When death is certain, but dignity is not


Last time I wrote about my dad, he’d taken a fall in his bedroom, couldn’t get up, but didn’t want yet another ride in an ambulance. So my mother got down on the floor with him, pulled up a blanket and they went to sleep.

This time they went down together, falling in the street outside a Burger King in the Bay Area town of Pittsburg. He was using a walker with my mom assisting, but he lost his balance and dragged my mother down with him.

She was OK, but my dad was hurting. An ambulance happened to be going by, scooped him up and the verdict in the emergency room was a broken hip.


For a senior, those two dreaded words — “broken hip” — are often the beginning of the end. Doctors said that without surgery, my father would probably die within three months. But surgery itself could kill him, given his weak heart.

Because of the morphine and dementia, it wasn’t clear that my father understood his options. The family decision was to go ahead with surgery, and when I flew north and walked into my dad’s room, he was awake and surprisingly alert. I asked how he felt and he flexed his bicep. Two weeks later, he’s recovering at a nursing home in the very room his older brother was in before his death — the room my dad did not want to ever visit again.

This is everyone’s experience, sooner or later. The details vary, but not the endings. In the mail I’ve gotten since writing on this topic, several themes keep coming up:

• Every family should discuss end-of-life directives and power of attorney issues long before a loved one is on a deathbed.

• We have to debate the cost and humanity of keeping people alive for the sake of more suffering.

• Though most people fear death, they fear suffering even more.

• There’s no shortage of elders in California who wish we had something like Oregon’s Death With Dignity Act, which allows terminally ill patients to take their own lives with lethal medication prescribed by a physician.


“Being an 88-year-old retired physician, I know about this business of dying,” wrote a gentleman named Harry, who has been married for 62 years. “We both have advised our children we shall not have extensive life support, but choose to leave in the natural way. It is greatly important to discuss this problem which has several components. One is the high cost of medical care for us old folks.

“My sister-in-law is 91 with severe dementia and in an assisted-living facility. Her HMO physician insists that she have a mammogram at least once each year, and when she coughs or has a fall she is always rushed to the ER for extensive treatments … numerous families insist on everything for Granny, regardless of the cost.”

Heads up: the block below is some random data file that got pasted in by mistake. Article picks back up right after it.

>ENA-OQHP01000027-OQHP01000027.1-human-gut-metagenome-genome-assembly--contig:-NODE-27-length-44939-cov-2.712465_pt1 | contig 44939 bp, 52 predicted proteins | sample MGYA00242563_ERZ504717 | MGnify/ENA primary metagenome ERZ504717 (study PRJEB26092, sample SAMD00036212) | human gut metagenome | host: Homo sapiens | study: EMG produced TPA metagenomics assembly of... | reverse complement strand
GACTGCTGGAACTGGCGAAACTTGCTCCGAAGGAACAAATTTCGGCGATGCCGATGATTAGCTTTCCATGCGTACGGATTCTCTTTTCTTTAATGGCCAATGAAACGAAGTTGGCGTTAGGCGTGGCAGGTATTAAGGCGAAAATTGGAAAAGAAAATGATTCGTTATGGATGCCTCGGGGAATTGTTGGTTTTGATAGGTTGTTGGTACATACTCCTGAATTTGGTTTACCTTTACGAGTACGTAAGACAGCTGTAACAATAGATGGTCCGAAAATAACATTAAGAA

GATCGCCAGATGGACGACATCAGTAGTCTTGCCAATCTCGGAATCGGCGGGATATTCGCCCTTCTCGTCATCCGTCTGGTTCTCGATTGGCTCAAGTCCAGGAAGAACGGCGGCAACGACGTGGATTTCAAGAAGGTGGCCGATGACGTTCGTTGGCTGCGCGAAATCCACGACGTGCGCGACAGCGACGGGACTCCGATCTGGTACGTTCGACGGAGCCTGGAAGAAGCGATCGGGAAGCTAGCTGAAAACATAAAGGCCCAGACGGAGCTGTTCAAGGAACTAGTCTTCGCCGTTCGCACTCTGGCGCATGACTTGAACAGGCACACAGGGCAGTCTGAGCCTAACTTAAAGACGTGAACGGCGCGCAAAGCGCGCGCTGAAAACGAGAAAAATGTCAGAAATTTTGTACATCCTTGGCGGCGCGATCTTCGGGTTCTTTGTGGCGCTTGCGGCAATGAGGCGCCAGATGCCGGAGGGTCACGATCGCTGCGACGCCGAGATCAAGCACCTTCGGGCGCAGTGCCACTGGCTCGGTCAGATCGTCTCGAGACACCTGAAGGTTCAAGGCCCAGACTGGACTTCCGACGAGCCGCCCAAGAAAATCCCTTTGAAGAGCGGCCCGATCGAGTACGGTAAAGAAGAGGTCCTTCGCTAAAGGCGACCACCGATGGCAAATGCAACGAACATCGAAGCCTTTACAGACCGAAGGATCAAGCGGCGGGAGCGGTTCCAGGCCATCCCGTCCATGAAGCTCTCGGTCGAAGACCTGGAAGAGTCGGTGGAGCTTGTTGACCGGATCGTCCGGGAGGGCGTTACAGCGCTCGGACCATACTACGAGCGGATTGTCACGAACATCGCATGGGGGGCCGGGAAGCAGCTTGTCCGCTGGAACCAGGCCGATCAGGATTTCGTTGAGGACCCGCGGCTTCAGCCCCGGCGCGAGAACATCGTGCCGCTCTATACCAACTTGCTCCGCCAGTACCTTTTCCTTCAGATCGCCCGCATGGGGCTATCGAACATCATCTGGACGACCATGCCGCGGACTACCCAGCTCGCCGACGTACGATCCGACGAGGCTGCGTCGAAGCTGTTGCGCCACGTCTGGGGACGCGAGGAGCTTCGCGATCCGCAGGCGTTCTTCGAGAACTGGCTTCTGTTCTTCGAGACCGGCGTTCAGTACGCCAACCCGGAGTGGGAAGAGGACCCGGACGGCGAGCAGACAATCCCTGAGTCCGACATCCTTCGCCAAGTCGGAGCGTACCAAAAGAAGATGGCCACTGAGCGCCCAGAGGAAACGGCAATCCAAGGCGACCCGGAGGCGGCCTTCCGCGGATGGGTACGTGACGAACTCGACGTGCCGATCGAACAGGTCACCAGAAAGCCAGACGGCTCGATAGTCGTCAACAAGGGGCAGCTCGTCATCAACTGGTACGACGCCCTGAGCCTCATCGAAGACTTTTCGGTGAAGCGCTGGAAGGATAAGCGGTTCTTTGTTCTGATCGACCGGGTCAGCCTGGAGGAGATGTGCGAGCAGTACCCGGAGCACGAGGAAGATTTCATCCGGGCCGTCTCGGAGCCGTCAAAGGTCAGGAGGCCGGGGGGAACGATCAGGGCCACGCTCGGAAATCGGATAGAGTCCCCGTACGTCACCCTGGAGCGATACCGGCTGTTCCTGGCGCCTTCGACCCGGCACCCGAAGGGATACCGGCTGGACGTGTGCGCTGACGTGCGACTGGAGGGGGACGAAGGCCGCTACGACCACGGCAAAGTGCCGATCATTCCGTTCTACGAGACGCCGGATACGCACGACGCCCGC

Nancy, who is 72 and has Stage 4 breast cancer, wrote this:

“I’d love to be as lucky as my mother was and spend my last day on Earth having lunch, getting a manicure and pedicure, eating dinner and then quietly closing my eyes and dying.… Why California can’t be as enlightened as Oregon, I can’t fathom!”

And a reader named Doug had this to say:

“My mother is 103 and has severe dementia. Quality of life is zero. She is DNR [do not resuscitate], yet still the Medicare money pours out. Emergency room visits. Home healthcare, hospice, expensive drugs. To say nothing of the $6,000-a-month ‘memory care’ giving.”

Lots of readers responded to my column on Polly Berger, 86, who said she’s tired of aches and pains and would like to die in her sleep before her children have to take care of her as if she were a child again. Robert, 96, wrote to say that he and his wife of 70 years, Nancy, “Are ready for the end.… Like Art Linkletter said, the day we wake up without an ache or a pain, we will know we are dead.”

“I am dealing with metastasized cancer that went to my liver, lungs and backbone,” wrote a reader in Canoga Park. “It was caught early enough so that five brutal chemotherapy treatments later, I am stable. I know this will eventually kill me and even though I don’t fear death, dying from liver failure or any slow-moving disease petrifies me. So why is it anyone’s business if some pills were made available so I could finish the job a little sooner?”


Roxanne wrote to say that although she’s 80 and healthy, she and her friends talk about what they’d do if and when someone tries to ship them to a nursing home.

“The consensus was we would attempt to end it all, be it pills combined with booze or a gun, it wasn’t clear … the fear was not having control of our faculties.”

Another reader, name withheld, said this:

“You’ll be with me as I visit my widowed dad at an Alzheimer’s facility where, unlike your dad, he’s trying to find a way to commit suicide. ‘If I could only die, I’d be so happy,’ he says.”

Gene Dorio, a geriatric physician whose practice consists almost entirely of house calls in Santa Clarita, says it’s time for Baby Boomers in our rapidly aging society to talk about policy reforms around death and dying. So I drove up to chat with Dorio, who thinks we can cut healthcare costs even as we die with less suffering and more dignity.

To be continued.